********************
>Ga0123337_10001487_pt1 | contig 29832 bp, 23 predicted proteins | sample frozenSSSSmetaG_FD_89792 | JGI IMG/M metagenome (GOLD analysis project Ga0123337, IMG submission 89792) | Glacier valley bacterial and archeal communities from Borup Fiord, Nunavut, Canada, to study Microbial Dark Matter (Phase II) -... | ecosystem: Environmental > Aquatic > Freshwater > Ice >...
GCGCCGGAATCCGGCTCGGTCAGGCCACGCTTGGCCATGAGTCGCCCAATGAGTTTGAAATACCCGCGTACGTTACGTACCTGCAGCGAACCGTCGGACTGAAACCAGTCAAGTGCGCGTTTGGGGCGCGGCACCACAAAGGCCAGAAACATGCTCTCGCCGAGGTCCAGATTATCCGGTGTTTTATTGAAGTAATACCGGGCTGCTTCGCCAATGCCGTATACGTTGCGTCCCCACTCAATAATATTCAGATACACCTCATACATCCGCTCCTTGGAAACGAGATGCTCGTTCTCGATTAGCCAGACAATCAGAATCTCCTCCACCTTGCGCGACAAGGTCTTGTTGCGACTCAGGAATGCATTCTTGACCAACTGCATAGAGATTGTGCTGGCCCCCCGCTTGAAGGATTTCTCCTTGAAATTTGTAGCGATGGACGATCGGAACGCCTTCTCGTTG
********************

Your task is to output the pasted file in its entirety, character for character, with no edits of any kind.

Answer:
>Ga0123337_10001487_pt1 | contig 29832 bp, 23 predicted proteins | sample frozenSSSSmetaG_FD_89792 | JGI IMG/M metagenome (GOLD analysis project Ga0123337, IMG submission 89792) | Glacier valley bacterial and archeal communities from Borup Fiord, Nunavut, Canada, to study Microbial Dark Matter (Phase II) -... | ecosystem: Environmental > Aquatic > Freshwater > Ice >...
GCGCCGGAATCCGGCTCGGTCAGGCCACGCTTGGCCATGAGTCGCCCAATGAGTTTGAAATACCCGCGTACGTTACGTACCTGCAGCGAACCGTCGGACTGAAACCAGTCAAGTGCGCGTTTGGGGCGCGGCACCACAAAGGCCAGAAACATGCTCTCGCCGAGGTCCAGATTATCCGGTGTTTTATTGAAGTAATACCGGGCTGCTTCGCCAATGCCGTATACGTTGCGTCCCCACTCAATAATATTCAGATACACCTCATACATCCGCTCCTTGGAAACGAGATGCTCGTTCTCGATTAGCCAGACAATCAGAATCTCCTCCACCTTGCGCGACAAGGTCTTGTTGCGACTCAGGAATGCATTCTTGACCAACTGCATAGAGATTGTGCTGGCCCCCCGCTTGAAGGATTTCTCCTTGAAATTTGTAGCGATGGACGATCGGAACGCCTTCTCGTTG